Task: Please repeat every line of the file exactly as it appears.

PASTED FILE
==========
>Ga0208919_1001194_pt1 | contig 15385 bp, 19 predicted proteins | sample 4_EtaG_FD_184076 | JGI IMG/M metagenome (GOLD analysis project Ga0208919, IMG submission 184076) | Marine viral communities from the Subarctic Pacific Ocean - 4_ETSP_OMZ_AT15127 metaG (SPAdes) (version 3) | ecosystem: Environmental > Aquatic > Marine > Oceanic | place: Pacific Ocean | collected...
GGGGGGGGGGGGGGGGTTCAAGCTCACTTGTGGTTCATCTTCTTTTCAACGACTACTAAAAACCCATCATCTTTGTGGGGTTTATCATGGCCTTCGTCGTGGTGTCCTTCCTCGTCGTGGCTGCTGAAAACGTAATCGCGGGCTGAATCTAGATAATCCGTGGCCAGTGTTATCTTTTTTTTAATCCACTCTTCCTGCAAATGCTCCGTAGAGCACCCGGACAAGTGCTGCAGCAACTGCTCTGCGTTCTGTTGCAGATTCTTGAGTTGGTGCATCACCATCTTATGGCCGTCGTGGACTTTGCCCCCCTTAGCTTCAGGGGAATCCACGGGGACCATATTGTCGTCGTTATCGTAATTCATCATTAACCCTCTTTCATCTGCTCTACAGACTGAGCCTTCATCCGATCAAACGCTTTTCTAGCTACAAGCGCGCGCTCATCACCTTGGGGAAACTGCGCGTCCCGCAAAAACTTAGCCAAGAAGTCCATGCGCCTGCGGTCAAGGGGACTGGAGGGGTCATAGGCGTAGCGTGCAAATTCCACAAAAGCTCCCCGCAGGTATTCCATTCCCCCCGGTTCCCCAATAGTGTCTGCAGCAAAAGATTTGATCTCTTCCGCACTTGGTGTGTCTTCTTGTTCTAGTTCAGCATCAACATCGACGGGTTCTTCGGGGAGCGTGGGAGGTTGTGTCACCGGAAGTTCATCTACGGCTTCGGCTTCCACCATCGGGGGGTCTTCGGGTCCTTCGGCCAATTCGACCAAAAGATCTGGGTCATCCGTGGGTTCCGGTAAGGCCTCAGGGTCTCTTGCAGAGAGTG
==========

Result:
>Ga0208919_1001194_pt1 | contig 15385 bp, 19 predicted proteins | sample 4_EtaG_FD_184076 | JGI IMG/M metagenome (GOLD analysis project Ga0208919, IMG submission 184076) | Marine viral communities from the Subarctic Pacific Ocean - 4_ETSP_OMZ_AT15127 metaG (SPAdes) (version 3) | ecosystem: Environmental > Aquatic > Marine > Oceanic | place: Pacific Ocean | collected...
GGGGGGGGGGGGGGGGTTCAAGCTCACTTGTGGTTCATCTTCTTTTCAACGACTACTAAAAACCCATCATCTTTGTGGGGTTTATCATGGCCTTCGTCGTGGTGTCCTTCCTCGTCGTGGCTGCTGAAAACGTAATCGCGGGCTGAATCTAGATAATCCGTGGCCAGTGTTATCTTTTTTTTAATCCACTCTTCCTGCAAATGCTCCGTAGAGCACCCGGACAAGTGCTGCAGCAACTGCTCTGCGTTCTGTTGCAGATTCTTGAGTTGGTGCATCACCATCTTATGGCCGTCGTGGACTTTGCCCCCCTTAGCTTCAGGGGAATCCACGGGGACCATATTGTCGTCGTTATCGTAATTCATCATTAACCCTCTTTCATCTGCTCTACAGACTGAGCCTTCATCCGATCAAACGCTTTTCTAGCTACAAGCGCGCGCTCATCACCTTGGGGAAACTGCGCGTCCCGCAAAAACTTAGCCAAGAAGTCCATGCGCCTGCGGTCAAGGGGACTGGAGGGGTCATAGGCGTAGCGTGCAAATTCCACAAAAGCTCCCCGCAGGTATTCCATTCCCCCCGGTTCCCCAATAGTGTCTGCAGCAAAAGATTTGATCTCTTCCGCACTTGGTGTGTCTTCTTGTTCTAGTTCAGCATCAACATCGACGGGTTCTTCGGGGAGCGTGGGAGGTTGTGTCACCGGAAGTTCATCTACGGCTTCGGCTTCCACCATCGGGGGGTCTTCGGGTCCTTCGGCCAATTCGACCAAAAGATCTGGGTCATCCGTGGGTTCCGGTAAGGCCTCAGGGTCTCTTGCAGAGAGTG